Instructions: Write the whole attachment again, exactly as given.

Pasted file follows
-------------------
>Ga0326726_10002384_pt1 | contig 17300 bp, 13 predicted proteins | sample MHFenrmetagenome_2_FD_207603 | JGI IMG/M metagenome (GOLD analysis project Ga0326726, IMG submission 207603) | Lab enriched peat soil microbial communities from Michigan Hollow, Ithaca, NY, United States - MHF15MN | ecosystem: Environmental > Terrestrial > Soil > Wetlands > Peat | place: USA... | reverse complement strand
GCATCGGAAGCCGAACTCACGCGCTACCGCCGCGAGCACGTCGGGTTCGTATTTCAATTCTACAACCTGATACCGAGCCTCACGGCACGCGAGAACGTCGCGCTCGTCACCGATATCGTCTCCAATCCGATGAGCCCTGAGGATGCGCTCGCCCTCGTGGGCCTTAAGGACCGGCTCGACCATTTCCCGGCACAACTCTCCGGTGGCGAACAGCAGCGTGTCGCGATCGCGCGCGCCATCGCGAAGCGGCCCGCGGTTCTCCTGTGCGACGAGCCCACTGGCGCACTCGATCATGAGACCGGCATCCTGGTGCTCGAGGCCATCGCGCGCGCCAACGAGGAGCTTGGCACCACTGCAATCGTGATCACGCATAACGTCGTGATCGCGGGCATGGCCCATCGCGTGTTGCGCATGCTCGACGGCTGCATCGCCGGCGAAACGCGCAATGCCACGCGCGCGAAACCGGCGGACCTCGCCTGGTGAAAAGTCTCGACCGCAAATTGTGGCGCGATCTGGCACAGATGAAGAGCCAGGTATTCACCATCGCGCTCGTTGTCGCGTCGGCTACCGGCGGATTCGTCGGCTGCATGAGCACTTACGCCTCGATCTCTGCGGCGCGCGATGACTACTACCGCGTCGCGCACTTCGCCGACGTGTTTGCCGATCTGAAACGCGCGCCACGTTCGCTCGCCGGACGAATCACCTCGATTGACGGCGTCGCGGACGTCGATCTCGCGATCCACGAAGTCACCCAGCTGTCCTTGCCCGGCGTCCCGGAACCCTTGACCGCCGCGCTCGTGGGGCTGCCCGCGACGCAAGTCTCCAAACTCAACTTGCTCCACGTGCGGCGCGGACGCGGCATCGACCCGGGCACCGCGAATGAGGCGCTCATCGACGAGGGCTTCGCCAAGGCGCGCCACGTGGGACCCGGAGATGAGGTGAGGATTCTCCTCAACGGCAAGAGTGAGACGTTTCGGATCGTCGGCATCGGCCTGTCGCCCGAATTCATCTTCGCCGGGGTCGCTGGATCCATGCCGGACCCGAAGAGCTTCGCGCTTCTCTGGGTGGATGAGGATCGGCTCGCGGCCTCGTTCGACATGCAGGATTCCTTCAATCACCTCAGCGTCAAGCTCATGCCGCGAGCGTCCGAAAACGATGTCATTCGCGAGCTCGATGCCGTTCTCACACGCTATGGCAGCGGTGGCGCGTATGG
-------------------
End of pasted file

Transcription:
>Ga0326726_10002384_pt1 | contig 17300 bp, 13 predicted proteins | sample MHFenrmetagenome_2_FD_207603 | JGI IMG/M metagenome (GOLD analysis project Ga0326726, IMG submission 207603) | Lab enriched peat soil microbial communities from Michigan Hollow, Ithaca, NY, United States - MHF15MN | ecosystem: Environmental > Terrestrial > Soil > Wetlands > Peat | place: USA... | reverse complement strand
GCATCGGAAGCCGAACTCACGCGCTACCGCCGCGAGCACGTCGGGTTCGTATTTCAATTCTACAACCTGATACCGAGCCTCACGGCACGCGAGAACGTCGCGCTCGTCACCGATATCGTCTCCAATCCGATGAGCCCTGAGGATGCGCTCGCCCTCGTGGGCCTTAAGGACCGGCTCGACCATTTCCCGGCACAACTCTCCGGTGGCGAACAGCAGCGTGTCGCGATCGCGCGCGCCATCGCGAAGCGGCCCGCGGTTCTCCTGTGCGACGAGCCCACTGGCGCACTCGATCATGAGACCGGCATCCTGGTGCTCGAGGCCATCGCGCGCGCCAACGAGGAGCTTGGCACCACTGCAATCGTGATCACGCATAACGTCGTGATCGCGGGCATGGCCCATCGCGTGTTGCGCATGCTCGACGGCTGCATCGCCGGCGAAACGCGCAATGCCACGCGCGCGAAACCGGCGGACCTCGCCTGGTGAAAAGTCTCGACCGCAAATTGTGGCGCGATCTGGCACAGATGAAGAGCCAGGTATTCACCATCGCGCTCGTTGTCGCGTCGGCTACCGGCGGATTCGTCGGCTGCATGAGCACTTACGCCTCGATCTCTGCGGCGCGCGATGACTACTACCGCGTCGCGCACTTCGCCGACGTGTTTGCCGATCTGAAACGCGCGCCACGTTCGCTCGCCGGACGAATCACCTCGATTGACGGCGTCGCGGACGTCGATCTCGCGATCCACGAAGTCACCCAGCTGTCCTTGCCCGGCGTCCCGGAACCCTTGACCGCCGCGCTCGTGGGGCTGCCCGCGACGCAAGTCTCCAAACTCAACTTGCTCCACGTGCGGCGCGGACGCGGCATCGACCCGGGCACCGCGAATGAGGCGCTCATCGACGAGGGCTTCGCCAAGGCGCGCCACGTGGGACCCGGAGATGAGGTGAGGATTCTCCTCAACGGCAAGAGTGAGACGTTTCGGATCGTCGGCATCGGCCTGTCGCCCGAATTCATCTTCGCCGGGGTCGCTGGATCCATGCCGGACCCGAAGAGCTTCGCGCTTCTCTGGGTGGATGAGGATCGGCTCGCGGCCTCGTTCGACATGCAGGATTCCTTCAATCACCTCAGCGTCAAGCTCATGCCGCGAGCGTCCGAAAACGATGTCATTCGCGAGCTCGATGCCGTTCTCACACGCTATGGCAGCGGTGGCGCGTATGG